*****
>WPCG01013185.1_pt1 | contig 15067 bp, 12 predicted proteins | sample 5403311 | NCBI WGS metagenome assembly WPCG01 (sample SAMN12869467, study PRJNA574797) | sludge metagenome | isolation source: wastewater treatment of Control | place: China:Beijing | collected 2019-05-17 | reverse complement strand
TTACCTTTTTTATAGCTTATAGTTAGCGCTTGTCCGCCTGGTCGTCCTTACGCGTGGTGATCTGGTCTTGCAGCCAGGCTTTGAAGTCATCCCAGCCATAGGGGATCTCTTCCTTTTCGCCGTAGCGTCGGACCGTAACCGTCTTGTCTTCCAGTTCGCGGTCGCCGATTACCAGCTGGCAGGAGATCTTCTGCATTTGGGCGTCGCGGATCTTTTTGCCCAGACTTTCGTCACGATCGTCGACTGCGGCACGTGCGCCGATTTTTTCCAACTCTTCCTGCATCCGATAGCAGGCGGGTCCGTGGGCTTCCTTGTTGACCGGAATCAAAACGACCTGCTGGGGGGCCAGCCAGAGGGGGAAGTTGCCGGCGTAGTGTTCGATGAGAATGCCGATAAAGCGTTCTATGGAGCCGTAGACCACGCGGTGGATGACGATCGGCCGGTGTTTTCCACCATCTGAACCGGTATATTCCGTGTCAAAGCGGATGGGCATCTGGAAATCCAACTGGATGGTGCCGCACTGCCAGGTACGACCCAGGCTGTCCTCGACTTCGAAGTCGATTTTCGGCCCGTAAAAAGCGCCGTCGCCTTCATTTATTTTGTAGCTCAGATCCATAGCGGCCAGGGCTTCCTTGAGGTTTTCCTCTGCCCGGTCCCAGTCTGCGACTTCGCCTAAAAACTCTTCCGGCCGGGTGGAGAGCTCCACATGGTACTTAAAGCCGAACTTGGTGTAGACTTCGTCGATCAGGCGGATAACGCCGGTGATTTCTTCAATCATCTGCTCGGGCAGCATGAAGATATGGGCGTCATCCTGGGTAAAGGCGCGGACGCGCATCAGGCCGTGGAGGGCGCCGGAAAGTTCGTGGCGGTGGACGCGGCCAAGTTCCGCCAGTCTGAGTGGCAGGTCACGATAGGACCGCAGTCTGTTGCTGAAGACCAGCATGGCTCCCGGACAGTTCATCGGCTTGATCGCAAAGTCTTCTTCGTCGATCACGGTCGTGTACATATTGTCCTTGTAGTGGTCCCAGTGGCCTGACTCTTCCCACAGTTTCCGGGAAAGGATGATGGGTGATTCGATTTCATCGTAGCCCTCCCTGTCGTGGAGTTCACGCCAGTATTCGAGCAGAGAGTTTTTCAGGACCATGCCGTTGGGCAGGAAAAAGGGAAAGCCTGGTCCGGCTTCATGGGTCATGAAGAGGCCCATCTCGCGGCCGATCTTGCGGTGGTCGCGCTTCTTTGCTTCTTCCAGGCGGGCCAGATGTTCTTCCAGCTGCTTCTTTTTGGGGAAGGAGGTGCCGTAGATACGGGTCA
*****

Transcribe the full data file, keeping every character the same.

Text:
>WPCG01013185.1_pt1 | contig 15067 bp, 12 predicted proteins | sample 5403311 | NCBI WGS metagenome assembly WPCG01 (sample SAMN12869467, study PRJNA574797) | sludge metagenome | isolation source: wastewater treatment of Control | place: China:Beijing | collected 2019-05-17 | reverse complement strand
TTACCTTTTTTATAGCTTATAGTTAGCGCTTGTCCGCCTGGTCGTCCTTACGCGTGGTGATCTGGTCTTGCAGCCAGGCTTTGAAGTCATCCCAGCCATAGGGGATCTCTTCCTTTTCGCCGTAGCGTCGGACCGTAACCGTCTTGTCTTCCAGTTCGCGGTCGCCGATTACCAGCTGGCAGGAGATCTTCTGCATTTGGGCGTCGCGGATCTTTTTGCCCAGACTTTCGTCACGATCGTCGACTGCGGCACGTGCGCCGATTTTTTCCAACTCTTCCTGCATCCGATAGCAGGCGGGTCCGTGGGCTTCCTTGTTGACCGGAATCAAAACGACCTGCTGGGGGGCCAGCCAGAGGGGGAAGTTGCCGGCGTAGTGTTCGATGAGAATGCCGATAAAGCGTTCTATGGAGCCGTAGACCACGCGGTGGATGACGATCGGCCGGTGTTTTCCACCATCTGAACCGGTATATTCCGTGTCAAAGCGGATGGGCATCTGGAAATCCAACTGGATGGTGCCGCACTGCCAGGTACGACCCAGGCTGTCCTCGACTTCGAAGTCGATTTTCGGCCCGTAAAAAGCGCCGTCGCCTTCATTTATTTTGTAGCTCAGATCCATAGCGGCCAGGGCTTCCTTGAGGTTTTCCTCTGCCCGGTCCCAGTCTGCGACTTCGCCTAAAAACTCTTCCGGCCGGGTGGAGAGCTCCACATGGTACTTAAAGCCGAACTTGGTGTAGACTTCGTCGATCAGGCGGATAACGCCGGTGATTTCTTCAATCATCTGCTCGGGCAGCATGAAGATATGGGCGTCATCCTGGGTAAAGGCGCGGACGCGCATCAGGCCGTGGAGGGCGCCGGAAAGTTCGTGGCGGTGGACGCGGCCAAGTTCCGCCAGTCTGAGTGGCAGGTCACGATAGGACCGCAGTCTGTTGCTGAAGACCAGCATGGCTCCCGGACAGTTCATCGGCTTGATCGCAAAGTCTTCTTCGTCGATCACGGTCGTGTACATATTGTCCTTGTAGTGGTCCCAGTGGCCTGACTCTTCCCACAGTTTCCGGGAAAGGATGATGGGTGATTCGATTTCATCGTAGCCCTCCCTGTCGTGGAGTTCACGCCAGTATTCGAGCAGAGAGTTTTTCAGGACCATGCCGTTGGGCAGGAAAAAGGGAAAGCCTGGTCCGGCTTCATGGGTCATGAAGAGGCCCATCTCGCGGCCGATCTTGCGGTGGTCGCGCTTCTTTGCTTCTTCCAGGCGGGCCAGATGTTCTTCCAGCTGCTTCTTTTTGGGGAAGGAGGTGCCGTAGATACGGGTCA